Cost Revenue Analysis Tool Plus
The purpose of the Cost Revenue Analysis Tool Plus (CORE Plus) is to help managers and planners estimate the costs of individual services and packages of services in primary health care facilities as well as total costs for the facilities. The cost estimates are based on norms and can be used to determine the funding needs for services and can be compared with actual costs to measure efficiency.
CORE Plus is a spreadsheet-based tool developed by MSH with USAID and other funding to help determine projected and actual costs of integrated primary health care services broken down by individual interventions. It is a “bottom-up” costing tool that allows the user to estimate a standard cost for each intervention, broken down by drugs, tests, medical supplies and staff. The standard costs are multiplied by the number of each type of interventions to build the total direct costs for a facility to which are allocated indirect costs. The tool also allows users to estimate service utilization based on a catchment population and to compare it with actual service utilization. Costs can be easily compared for different numbers of patients and different service delivery models. A strength of the tool is to be able to predict the cost of different numbers of particular interventions, such as child survival, within the context of an integrated Primary Health Care system, and the impact of changes in those interventions on the cost of the system as a whole. The tool has been used in many countries, including South Africa, where it was used to estimate the total cost of primary health care package for the Ministry of Health.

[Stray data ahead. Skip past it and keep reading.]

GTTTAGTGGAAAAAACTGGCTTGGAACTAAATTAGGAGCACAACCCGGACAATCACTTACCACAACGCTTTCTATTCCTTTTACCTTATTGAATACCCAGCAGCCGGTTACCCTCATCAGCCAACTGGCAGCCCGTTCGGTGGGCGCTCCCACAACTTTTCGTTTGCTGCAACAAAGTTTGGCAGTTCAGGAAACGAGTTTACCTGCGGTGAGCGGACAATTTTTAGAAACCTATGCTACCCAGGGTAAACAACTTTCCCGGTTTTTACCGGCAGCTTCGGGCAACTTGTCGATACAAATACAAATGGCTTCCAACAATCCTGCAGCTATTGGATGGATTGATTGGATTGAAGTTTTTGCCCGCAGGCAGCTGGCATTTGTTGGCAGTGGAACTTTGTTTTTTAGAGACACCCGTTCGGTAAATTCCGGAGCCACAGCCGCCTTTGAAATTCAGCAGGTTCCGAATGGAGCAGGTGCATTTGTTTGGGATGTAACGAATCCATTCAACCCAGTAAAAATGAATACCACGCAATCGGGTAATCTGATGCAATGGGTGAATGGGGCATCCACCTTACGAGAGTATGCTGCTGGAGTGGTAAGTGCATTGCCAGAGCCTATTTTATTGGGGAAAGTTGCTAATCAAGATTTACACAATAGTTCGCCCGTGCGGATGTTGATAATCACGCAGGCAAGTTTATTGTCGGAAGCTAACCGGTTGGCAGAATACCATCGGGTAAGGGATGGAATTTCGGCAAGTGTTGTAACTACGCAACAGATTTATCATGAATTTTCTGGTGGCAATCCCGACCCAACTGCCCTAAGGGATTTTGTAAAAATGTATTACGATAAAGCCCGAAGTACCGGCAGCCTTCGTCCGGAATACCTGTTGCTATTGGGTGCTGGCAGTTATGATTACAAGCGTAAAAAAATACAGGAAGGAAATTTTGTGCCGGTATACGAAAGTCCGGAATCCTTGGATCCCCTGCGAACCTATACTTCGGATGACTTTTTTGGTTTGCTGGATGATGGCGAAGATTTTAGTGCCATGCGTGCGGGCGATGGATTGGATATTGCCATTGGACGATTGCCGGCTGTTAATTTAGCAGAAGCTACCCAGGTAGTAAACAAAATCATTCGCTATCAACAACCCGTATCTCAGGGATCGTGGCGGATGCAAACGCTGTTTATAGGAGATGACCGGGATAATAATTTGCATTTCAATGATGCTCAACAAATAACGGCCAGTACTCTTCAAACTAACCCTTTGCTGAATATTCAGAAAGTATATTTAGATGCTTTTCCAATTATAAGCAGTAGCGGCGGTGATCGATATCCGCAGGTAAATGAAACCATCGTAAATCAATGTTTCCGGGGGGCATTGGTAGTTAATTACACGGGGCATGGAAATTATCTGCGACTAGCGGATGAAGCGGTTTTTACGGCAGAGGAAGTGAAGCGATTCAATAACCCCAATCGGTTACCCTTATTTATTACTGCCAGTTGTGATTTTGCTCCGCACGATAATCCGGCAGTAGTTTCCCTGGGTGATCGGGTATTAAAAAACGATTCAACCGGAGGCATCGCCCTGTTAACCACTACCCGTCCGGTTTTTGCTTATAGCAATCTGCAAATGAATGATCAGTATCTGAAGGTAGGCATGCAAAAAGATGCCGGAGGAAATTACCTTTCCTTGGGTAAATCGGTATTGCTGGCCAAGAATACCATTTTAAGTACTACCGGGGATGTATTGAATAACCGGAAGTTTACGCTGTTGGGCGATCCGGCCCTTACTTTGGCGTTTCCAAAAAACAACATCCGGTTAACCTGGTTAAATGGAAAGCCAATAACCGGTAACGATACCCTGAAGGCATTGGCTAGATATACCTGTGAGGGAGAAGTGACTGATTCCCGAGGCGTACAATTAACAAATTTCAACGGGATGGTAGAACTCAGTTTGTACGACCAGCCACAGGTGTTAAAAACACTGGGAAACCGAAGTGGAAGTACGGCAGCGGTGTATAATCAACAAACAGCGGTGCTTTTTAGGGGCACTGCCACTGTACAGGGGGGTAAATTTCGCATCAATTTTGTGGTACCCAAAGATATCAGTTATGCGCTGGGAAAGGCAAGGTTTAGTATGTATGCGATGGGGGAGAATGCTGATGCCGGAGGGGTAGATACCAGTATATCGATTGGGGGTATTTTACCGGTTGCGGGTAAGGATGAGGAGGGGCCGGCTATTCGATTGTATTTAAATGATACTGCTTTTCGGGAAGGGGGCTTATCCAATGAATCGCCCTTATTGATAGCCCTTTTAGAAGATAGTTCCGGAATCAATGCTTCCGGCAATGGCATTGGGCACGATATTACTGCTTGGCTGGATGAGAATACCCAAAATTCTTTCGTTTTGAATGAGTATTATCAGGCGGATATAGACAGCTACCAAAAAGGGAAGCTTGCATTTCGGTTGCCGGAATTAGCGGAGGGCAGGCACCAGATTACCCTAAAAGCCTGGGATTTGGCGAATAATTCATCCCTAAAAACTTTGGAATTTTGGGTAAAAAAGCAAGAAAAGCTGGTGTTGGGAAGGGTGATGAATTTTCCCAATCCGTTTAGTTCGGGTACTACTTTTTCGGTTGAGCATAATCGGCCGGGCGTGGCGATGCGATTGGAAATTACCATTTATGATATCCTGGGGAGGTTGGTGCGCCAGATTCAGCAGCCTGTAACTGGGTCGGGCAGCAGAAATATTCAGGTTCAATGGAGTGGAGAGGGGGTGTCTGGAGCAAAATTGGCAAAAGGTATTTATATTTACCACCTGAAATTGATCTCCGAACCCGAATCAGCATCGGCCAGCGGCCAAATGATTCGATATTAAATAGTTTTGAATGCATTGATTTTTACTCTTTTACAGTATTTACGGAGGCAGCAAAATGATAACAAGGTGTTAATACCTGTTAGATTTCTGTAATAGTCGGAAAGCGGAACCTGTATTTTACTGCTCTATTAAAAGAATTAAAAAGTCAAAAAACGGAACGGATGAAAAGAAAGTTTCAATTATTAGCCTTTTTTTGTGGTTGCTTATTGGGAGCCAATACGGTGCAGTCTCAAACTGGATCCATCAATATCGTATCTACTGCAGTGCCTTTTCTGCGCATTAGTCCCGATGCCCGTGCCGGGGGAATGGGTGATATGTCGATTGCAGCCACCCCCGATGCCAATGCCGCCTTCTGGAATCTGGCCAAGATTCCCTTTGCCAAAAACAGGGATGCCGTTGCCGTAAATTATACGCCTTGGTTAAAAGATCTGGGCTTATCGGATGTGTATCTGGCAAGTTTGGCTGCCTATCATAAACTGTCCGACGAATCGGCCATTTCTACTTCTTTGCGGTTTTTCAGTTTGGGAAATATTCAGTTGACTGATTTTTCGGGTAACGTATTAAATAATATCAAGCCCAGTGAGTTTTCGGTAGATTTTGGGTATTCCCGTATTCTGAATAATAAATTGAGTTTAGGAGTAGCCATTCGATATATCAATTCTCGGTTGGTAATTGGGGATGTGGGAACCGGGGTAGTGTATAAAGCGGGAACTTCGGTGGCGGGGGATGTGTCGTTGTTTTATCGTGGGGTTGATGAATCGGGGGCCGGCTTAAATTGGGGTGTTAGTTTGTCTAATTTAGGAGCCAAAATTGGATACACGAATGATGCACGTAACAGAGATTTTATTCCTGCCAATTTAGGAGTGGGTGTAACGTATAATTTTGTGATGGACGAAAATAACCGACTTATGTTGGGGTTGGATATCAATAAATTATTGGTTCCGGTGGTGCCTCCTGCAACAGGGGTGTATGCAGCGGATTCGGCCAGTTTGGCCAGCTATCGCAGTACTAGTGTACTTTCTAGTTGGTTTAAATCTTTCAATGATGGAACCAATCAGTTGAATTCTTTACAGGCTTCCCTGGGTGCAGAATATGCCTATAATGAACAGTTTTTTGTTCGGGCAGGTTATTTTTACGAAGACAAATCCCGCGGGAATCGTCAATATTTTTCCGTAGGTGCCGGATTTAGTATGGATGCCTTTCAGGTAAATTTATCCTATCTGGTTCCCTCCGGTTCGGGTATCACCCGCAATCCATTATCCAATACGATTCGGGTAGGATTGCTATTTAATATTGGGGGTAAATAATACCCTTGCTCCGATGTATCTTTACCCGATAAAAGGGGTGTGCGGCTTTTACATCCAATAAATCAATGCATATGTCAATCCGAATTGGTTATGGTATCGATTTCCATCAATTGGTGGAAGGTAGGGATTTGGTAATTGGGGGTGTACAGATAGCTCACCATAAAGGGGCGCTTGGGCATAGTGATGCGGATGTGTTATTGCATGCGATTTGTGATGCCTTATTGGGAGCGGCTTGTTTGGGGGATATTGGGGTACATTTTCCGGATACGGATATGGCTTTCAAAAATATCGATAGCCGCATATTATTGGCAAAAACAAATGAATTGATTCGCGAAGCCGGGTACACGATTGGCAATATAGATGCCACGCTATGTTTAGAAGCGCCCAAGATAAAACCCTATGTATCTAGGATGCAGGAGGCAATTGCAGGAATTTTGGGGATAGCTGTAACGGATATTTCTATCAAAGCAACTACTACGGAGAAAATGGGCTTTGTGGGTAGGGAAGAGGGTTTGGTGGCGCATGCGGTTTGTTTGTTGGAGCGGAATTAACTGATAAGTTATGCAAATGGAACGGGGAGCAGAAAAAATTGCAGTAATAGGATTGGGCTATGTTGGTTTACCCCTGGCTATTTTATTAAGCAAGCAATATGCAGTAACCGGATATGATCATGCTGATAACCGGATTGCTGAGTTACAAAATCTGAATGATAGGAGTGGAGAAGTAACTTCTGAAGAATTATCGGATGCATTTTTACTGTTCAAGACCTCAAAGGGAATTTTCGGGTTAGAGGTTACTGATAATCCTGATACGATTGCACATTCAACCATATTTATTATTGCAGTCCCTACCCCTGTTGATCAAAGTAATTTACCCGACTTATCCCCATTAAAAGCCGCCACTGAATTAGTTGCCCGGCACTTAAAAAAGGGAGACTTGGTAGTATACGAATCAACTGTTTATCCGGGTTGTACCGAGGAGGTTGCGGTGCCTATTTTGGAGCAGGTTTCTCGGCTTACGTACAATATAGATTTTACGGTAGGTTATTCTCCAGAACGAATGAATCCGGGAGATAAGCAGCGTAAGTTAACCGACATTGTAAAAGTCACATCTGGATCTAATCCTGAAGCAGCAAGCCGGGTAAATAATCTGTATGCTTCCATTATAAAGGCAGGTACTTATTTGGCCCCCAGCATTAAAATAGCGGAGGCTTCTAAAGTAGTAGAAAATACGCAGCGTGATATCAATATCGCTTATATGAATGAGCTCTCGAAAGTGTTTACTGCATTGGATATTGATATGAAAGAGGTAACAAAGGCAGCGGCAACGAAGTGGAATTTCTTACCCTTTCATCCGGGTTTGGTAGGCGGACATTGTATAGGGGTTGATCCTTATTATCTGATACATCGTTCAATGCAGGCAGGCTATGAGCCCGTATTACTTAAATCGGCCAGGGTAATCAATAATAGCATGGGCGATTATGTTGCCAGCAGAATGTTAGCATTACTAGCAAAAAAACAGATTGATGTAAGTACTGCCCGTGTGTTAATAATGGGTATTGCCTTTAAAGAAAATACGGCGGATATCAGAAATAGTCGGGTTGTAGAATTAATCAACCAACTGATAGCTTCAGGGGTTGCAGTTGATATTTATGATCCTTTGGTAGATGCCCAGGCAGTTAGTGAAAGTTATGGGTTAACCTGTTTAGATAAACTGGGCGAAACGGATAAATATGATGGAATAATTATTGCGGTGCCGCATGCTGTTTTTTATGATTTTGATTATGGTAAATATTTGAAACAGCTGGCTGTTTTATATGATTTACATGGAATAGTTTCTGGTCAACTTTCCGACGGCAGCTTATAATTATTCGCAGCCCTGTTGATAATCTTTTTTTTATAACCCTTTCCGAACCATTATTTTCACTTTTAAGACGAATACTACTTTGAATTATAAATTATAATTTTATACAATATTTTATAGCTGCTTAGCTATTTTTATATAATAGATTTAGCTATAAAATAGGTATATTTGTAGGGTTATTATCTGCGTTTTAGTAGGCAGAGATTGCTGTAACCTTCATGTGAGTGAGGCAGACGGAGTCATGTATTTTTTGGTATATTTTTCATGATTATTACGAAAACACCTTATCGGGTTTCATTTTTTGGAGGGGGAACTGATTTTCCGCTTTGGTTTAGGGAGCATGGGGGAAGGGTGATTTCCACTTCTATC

The original CORE tool was developed in the mid 1990’s in Zimbabwe and Guatemala by Management Sciences for Health. CORE Plus was adapted from CORE in the late 1990’s in South Africa (where it was called the PHC Costing Tool).
Planners and service and finance managers
It has been applied in several countries including South Africa for national and provincial government level resource allocation; Rwanda and Haiti for government and NGO performance-based contracting; and Guatemala for assessing NGO performance and setting fees.
It can estimate the cost of individual services within integrated service facilities as well as the total cost of the facilities, and can model the financial impact of changing numbers of services, resources, and fee levels. Once the initial information is entered into the tool, it is very easy to model different scenarios, several of which are built-in. The tool can also be easily adapted.
This tool only calculates the costs of services provided through primary health care facilities.
Recommendations for Users
Managers can use this tool to see staffing and other resources needs and costs for different numbers of services, and can be use it to assess efficiency and set fee levels. The tool can be used by government or private health care providers at national, district, network or individual facility level.
Reports and Publications
Collins, D., and D. Donaldson. "Modelling the Cost of Primary Health Care Services in the Eastern Cape." The EQUITY Project. Boston: Management Sciences for Health, Mar. 2000.
Collins, D., and E. Lewis. "A Cost Analysis of Primary Health Care Services in Benoni." The EQUITY Project. Boston: Management Sciences for Health, May 2003.
Fritsche, G., T. McMennamin. "Cost and Revenue Analysis in Six Rwandan Health Centers: 2005 costs and revenues." Rwanda HIV Performance-Based Financing Project. Boston: Management Sciences for Health, Dec 2007.
The user’s manual is available in English and French
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